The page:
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John's Town
ALS Insights

by Vincent Celestina
passed away on Jan 4 2002

Written with on-screen virtual keyboard.

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Monday, September 17, 2001

After my DX on 5/6/2000 I went through shock, anger and depression. What have I done to Jeannie! We have only been married for 8 weeks. Searching the NET I discovered how much the volume of information on ALS/MND has grown since 1995, found e-groups and on 3/7 joined OZPALS. I stayed with my fitness program but by end of July I could not lift my right arm and had to give up golf and end of September I stopped swimming. Now I walk up and down the tiled floor of the house - 16 steps with my neck-brace on.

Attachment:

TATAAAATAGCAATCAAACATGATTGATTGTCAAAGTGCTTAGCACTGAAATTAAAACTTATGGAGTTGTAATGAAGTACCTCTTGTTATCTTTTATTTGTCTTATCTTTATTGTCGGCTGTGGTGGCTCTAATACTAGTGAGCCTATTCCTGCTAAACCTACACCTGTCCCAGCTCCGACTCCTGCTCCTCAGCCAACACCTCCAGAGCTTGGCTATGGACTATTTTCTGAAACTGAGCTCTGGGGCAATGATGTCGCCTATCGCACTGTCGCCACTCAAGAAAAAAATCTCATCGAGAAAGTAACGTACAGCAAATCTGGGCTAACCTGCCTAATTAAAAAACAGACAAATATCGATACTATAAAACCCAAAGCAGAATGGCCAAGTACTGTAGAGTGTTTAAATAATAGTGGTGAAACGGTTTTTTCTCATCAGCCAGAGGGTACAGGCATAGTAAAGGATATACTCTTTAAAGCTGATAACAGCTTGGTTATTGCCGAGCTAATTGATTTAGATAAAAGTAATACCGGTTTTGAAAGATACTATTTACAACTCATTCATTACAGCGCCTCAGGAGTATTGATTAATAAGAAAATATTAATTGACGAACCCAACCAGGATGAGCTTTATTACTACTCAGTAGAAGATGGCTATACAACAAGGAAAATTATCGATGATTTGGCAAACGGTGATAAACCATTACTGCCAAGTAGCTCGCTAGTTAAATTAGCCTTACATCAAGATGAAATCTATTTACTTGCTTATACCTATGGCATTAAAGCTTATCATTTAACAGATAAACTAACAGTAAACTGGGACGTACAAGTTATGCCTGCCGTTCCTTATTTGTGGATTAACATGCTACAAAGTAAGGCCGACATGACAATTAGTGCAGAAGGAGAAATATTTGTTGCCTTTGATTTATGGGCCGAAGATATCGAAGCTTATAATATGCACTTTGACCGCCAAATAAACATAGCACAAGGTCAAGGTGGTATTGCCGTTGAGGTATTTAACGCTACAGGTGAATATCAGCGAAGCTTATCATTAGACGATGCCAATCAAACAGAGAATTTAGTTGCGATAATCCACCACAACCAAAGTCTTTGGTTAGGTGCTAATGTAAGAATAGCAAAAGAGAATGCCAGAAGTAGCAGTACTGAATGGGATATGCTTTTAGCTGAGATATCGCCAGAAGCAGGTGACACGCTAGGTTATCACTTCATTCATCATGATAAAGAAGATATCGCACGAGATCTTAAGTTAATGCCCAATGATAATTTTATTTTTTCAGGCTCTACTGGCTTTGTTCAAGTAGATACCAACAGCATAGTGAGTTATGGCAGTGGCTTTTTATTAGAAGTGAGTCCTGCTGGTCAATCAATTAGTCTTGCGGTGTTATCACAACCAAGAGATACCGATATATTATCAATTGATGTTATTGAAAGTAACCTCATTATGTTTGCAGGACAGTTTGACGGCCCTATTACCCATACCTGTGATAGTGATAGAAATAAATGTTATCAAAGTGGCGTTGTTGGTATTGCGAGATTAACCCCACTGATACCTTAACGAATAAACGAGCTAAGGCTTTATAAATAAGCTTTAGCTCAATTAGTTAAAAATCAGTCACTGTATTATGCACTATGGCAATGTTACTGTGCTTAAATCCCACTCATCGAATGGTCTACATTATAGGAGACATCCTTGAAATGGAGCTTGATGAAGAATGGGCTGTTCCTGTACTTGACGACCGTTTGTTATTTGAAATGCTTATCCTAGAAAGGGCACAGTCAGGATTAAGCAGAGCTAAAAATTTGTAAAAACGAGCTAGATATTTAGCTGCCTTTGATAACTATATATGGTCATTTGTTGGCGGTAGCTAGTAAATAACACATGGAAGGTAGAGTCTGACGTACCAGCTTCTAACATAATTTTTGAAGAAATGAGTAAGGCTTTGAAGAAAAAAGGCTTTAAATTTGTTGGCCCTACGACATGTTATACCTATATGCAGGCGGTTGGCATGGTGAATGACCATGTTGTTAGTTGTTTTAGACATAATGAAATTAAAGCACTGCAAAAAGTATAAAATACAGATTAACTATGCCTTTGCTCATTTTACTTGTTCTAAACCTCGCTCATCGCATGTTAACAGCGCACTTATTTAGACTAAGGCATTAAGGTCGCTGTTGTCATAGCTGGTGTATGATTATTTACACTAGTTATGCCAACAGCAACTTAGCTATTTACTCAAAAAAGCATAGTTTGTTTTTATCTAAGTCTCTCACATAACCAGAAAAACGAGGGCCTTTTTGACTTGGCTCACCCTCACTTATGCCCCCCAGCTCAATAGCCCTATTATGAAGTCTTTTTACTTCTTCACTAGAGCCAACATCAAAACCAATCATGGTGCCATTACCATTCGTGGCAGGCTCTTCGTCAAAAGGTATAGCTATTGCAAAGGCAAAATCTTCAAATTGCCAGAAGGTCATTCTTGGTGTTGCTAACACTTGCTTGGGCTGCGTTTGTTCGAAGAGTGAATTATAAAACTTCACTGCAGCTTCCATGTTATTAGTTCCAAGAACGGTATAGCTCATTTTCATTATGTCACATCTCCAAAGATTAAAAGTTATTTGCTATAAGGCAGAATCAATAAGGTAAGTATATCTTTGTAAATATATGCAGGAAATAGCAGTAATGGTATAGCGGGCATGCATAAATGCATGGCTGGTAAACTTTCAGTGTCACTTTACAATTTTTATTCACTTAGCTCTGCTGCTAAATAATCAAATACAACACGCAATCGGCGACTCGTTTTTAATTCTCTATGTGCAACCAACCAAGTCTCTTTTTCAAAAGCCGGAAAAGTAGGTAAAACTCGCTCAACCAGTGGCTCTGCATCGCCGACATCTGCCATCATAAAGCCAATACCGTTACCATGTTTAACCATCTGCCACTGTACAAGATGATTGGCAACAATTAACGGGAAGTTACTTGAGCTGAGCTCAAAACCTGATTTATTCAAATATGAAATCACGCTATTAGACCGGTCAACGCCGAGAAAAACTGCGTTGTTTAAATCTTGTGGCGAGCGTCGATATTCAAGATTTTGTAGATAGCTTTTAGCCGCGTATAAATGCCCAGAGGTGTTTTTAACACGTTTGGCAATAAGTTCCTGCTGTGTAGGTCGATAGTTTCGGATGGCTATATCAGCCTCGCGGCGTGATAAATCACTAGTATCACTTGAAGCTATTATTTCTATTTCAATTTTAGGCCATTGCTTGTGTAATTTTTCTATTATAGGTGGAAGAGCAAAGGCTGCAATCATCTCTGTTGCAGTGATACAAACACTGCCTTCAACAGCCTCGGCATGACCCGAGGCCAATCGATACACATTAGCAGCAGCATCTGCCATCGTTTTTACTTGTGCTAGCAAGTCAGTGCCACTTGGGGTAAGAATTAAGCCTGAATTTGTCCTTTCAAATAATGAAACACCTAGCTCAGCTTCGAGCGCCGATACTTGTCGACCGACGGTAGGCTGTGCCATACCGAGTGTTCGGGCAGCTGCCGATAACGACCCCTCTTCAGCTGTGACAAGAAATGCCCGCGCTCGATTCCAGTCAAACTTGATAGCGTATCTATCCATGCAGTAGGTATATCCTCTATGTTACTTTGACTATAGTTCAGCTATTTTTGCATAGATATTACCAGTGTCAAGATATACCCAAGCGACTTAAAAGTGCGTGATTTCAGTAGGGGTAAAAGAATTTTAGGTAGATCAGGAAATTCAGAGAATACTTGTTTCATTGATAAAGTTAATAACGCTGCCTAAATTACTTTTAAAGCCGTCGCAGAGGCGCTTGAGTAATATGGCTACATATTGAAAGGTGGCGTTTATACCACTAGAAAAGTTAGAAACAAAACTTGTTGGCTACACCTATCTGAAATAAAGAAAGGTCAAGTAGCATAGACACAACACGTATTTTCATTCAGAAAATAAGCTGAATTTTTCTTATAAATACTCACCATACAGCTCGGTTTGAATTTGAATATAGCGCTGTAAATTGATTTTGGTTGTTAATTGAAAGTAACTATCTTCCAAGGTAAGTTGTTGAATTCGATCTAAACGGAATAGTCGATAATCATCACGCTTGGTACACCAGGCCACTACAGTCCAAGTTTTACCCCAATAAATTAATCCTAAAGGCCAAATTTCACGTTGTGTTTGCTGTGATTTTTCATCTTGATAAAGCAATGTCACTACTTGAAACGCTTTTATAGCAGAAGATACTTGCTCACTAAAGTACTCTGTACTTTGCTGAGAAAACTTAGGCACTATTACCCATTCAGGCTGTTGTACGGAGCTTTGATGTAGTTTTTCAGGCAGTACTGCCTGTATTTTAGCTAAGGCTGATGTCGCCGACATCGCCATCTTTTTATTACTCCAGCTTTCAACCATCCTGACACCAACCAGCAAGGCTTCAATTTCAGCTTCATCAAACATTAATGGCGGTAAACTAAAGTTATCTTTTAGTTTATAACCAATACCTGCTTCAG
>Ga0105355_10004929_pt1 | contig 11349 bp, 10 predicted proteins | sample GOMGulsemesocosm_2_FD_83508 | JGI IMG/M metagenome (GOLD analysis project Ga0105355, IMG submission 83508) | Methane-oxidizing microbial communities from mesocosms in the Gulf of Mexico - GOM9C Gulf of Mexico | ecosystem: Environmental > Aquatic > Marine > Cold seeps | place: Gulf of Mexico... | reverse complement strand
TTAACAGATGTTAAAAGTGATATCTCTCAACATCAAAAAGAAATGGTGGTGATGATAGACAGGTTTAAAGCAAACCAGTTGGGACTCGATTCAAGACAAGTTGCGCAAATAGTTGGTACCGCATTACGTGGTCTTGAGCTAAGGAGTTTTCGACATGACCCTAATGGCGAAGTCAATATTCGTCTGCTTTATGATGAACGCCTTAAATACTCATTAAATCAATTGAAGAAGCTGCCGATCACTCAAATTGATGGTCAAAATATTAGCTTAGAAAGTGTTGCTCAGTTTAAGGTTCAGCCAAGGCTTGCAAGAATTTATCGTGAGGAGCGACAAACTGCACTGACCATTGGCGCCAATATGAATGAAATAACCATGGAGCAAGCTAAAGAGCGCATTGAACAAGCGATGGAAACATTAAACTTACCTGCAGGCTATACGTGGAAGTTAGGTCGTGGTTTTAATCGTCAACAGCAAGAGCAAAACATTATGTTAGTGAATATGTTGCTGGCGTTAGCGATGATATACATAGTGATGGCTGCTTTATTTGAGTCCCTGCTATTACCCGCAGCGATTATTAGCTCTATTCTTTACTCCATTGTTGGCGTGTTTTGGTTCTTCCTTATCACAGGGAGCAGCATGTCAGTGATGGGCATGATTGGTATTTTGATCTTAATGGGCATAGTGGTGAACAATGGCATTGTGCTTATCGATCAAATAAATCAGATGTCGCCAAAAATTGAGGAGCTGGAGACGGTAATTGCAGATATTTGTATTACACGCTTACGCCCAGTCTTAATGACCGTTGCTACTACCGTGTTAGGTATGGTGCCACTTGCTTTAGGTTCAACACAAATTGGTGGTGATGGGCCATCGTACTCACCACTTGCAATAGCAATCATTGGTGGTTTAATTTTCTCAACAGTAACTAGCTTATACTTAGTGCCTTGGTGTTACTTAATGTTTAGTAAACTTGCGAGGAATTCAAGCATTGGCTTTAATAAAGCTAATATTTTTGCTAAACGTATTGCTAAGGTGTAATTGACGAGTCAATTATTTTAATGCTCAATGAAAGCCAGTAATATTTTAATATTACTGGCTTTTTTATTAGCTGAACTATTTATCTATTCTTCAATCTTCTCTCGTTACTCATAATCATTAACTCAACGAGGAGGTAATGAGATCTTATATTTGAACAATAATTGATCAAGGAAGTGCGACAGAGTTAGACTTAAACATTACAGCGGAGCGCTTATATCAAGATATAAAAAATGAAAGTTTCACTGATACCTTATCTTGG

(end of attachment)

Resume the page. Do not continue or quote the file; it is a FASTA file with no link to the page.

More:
In the meantime I found and joined MNDA-Vic, Voluntary Euthanasia Association, Right-to-die org. And like many of you I later subscribed to other mailing lists and digests: living-with-ALS, Bob Broedel ALS-ON-LINE, TrachyVent, and vent-users digest. Between reading all the mail, research
papers and MNDA-VIC-News I kept my eyes and ears open to media reports. There are many wise PALS, CALS, FALS, and health-care-experts contributing to these groups and, apart from experts themselves; we are probably the best-informed groups on management of ALS, drug trials, and research and living and dying with ALS. The best way to live with this is to stay active and productive; I will be writing of my perceptions of people around me and connected with me, statistics, research, conflicts, guilt, depression, and